Those suffering from high blood pressure require blood pressure equipment and medications. There are a variety of drugs that patients can take in order to keep their levels at an appropriate place. Recent information has found that some of those prescriptions may also benefit individuals who are dealing with the onset of dementia.
At the University College Cork, doctors conducted a control study to see whether ACE inhibitors were successful in reducing a patient's rate of cognitive decline over the course of six months. Participants included 817 patients who had been diagnosed with Alzheimer's disease. Through the use of the Standardized Mini-Mental State Examination or Quick Mild Cognitive Impairment, the patients' levels of dementia were tracked.
Researchers found a significant difference between the patients' cognitive skills when they compared those who received ACE inhibitors and those who did not. Specifically, their memory loss occurred at a rate that was 20 to 30 percent slower than the individuals who were not on ACE inhibitors. As a result, it was concluded that the progress of dementia could be reduced through this form of treatment.
These pharmaceuticals are often used to treat congestive heart failure, which is why they are present in a number of blood pressure medications. Based on molecular structure, there are three different groups of ACE inhibitors, including sulfhydryl-containing, dicarboxylate-containing and phosphonate-containing agents. The first ACE inhibitor was captopril, which was approved by the United States Food and Drug Administration in 1981. These have been used as ingredients in treatment options for cardiac failure, renal disease and systemic sclerosis as well.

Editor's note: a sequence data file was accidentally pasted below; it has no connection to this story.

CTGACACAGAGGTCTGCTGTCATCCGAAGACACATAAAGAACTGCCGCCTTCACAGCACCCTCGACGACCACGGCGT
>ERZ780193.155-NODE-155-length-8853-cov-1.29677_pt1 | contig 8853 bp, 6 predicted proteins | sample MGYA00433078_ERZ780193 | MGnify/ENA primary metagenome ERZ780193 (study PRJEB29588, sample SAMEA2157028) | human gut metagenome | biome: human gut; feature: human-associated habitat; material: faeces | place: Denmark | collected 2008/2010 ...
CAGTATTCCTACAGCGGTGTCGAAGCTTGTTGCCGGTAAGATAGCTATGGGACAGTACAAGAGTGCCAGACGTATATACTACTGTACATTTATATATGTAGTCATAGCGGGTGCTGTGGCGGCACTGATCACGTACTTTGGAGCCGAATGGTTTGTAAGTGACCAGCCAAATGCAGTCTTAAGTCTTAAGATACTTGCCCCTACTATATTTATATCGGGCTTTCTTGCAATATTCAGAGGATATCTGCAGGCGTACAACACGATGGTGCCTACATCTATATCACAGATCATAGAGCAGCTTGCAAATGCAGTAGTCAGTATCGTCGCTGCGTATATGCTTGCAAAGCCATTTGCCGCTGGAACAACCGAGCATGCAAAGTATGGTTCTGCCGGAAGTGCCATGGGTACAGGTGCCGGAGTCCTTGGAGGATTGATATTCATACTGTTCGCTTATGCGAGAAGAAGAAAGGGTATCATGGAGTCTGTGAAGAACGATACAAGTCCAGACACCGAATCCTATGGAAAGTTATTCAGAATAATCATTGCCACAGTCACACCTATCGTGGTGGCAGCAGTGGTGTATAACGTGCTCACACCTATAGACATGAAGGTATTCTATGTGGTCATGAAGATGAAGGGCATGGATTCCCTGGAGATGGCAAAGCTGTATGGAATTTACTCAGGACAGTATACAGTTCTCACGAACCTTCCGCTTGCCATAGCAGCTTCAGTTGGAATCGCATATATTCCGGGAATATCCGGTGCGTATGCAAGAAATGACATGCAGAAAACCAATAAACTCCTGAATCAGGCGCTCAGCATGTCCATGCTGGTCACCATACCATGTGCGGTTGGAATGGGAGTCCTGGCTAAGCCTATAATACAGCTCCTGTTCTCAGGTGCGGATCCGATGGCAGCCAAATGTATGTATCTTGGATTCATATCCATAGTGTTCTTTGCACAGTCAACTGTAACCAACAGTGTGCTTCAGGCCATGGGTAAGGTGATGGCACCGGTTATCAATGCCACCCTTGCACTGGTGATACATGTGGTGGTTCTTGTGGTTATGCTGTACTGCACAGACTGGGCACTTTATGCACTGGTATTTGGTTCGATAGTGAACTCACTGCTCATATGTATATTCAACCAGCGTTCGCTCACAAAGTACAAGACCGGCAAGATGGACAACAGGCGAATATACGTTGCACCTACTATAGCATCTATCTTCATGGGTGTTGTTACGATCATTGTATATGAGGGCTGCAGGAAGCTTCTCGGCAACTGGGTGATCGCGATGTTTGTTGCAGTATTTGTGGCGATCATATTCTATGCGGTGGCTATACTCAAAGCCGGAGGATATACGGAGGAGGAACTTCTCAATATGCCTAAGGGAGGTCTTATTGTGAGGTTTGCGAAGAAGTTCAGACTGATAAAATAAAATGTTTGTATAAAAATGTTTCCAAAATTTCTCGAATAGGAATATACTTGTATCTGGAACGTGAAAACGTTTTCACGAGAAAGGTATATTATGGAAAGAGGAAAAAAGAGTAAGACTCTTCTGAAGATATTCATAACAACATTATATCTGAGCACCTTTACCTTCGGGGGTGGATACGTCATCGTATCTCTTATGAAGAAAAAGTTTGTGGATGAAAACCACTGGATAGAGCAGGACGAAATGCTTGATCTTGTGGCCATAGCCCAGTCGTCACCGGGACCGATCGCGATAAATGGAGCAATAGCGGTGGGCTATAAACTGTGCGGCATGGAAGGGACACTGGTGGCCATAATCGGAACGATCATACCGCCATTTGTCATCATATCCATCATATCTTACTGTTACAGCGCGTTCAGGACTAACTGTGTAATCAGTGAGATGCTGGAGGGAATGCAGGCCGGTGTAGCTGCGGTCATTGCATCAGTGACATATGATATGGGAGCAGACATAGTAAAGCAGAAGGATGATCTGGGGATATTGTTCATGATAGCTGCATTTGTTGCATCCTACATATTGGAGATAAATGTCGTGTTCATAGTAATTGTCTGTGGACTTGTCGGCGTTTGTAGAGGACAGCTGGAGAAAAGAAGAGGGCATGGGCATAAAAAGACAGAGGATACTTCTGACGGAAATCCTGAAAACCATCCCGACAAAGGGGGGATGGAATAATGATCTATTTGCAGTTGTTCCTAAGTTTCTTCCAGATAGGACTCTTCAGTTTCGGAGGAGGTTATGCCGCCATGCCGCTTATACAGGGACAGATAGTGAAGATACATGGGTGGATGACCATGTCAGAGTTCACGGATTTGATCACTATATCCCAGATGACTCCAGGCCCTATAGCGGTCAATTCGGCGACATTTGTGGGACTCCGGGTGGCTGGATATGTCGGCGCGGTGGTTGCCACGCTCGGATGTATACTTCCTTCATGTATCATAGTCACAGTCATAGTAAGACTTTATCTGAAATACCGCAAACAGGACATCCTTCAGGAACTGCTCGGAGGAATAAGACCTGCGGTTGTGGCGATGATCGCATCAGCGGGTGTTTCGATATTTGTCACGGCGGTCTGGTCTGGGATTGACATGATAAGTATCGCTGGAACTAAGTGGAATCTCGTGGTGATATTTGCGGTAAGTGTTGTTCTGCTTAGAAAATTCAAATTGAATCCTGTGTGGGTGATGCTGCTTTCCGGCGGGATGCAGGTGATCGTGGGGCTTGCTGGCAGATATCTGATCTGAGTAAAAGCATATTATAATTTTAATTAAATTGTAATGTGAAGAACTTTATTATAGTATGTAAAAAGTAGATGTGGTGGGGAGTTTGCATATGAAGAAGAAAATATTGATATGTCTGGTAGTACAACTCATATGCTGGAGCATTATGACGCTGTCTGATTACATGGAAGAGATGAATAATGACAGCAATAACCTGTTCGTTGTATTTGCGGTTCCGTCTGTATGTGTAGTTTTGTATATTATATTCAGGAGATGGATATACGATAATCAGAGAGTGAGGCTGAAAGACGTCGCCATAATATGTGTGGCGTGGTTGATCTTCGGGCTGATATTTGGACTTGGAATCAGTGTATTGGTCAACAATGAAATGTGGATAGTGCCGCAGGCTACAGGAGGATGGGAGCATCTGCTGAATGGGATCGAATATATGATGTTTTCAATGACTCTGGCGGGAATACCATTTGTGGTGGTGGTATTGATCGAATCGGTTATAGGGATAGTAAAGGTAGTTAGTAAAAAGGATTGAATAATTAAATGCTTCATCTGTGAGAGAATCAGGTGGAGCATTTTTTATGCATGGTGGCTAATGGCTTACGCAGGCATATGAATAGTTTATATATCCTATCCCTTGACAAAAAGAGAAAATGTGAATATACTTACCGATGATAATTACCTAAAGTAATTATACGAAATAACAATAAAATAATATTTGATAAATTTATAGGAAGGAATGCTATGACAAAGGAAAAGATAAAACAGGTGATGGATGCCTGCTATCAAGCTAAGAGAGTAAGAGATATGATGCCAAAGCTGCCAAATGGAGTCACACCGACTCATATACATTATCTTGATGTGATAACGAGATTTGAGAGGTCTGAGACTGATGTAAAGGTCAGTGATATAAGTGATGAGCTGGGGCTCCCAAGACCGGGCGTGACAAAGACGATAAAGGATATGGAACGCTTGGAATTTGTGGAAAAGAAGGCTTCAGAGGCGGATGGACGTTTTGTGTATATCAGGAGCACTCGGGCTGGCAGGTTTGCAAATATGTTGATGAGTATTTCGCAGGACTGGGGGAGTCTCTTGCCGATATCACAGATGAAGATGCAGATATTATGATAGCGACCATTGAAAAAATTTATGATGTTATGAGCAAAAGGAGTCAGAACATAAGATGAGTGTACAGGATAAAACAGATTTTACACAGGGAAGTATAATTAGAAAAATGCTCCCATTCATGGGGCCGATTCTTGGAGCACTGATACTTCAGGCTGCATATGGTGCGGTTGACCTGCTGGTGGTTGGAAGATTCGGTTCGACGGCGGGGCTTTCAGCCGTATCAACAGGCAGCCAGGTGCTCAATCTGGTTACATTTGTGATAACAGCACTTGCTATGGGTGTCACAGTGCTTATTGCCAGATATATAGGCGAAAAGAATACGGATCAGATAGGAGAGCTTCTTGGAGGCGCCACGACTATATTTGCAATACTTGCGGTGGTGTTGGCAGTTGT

Currently, Alzheimer's is both an incurable and fatal disease that affects the brain. Due to the number of Americans who are living longer, it has become a more common diagnosis among the elderly. As a result, many doctors have worked to uncover treatment options to slow the process. This study conducted by doctors in Ireland was not the first of its kind. Although the evidence research has shown is positive, there will need to be studies conducted on larger levels. For instance, professionals may want to conduct a double-blind study that tracks results for a period that is greater than six months.
According to NBC News, professionals in the health care industry believe than the number of people living with Alzheimer's will triple over the course of the next 40 years. When the math is done, this could mean that 13.8 million people will be diagnosed with the terminal illness by 2050. Again, this is in part due to the current long life spans of Americans, and as the baby boomers enter their senior years the country could see the amount of people who are ages 65 to 84 double by that time.
Basic symptoms of Alzheimer's include mild memory loss and difficulty thinking, both of which are generally associated with old age. However, once the brain experiences a certain level of damage because of the disease, patients are likely to get lost and have difficulty with simple tasks like feeding themselves. As a result, doctors are working vigorously to find a treatment that truly works.
"The drugs we have for Alzheimer's dementia are basically symptomatic drugs," Dr, Gary Small told NBC. "They work temporarily. So far as we know there is no specific drug to prevent disease. We know probably that lifestyle choices have an effect."
Although individuals who stimulate their brains on a regular basis through the use of reading materials, thought-provoking puzzles and regular interaction socially may be able to reduce their risk for develop Alzheimer's disease, there are unfortunately no guarantees.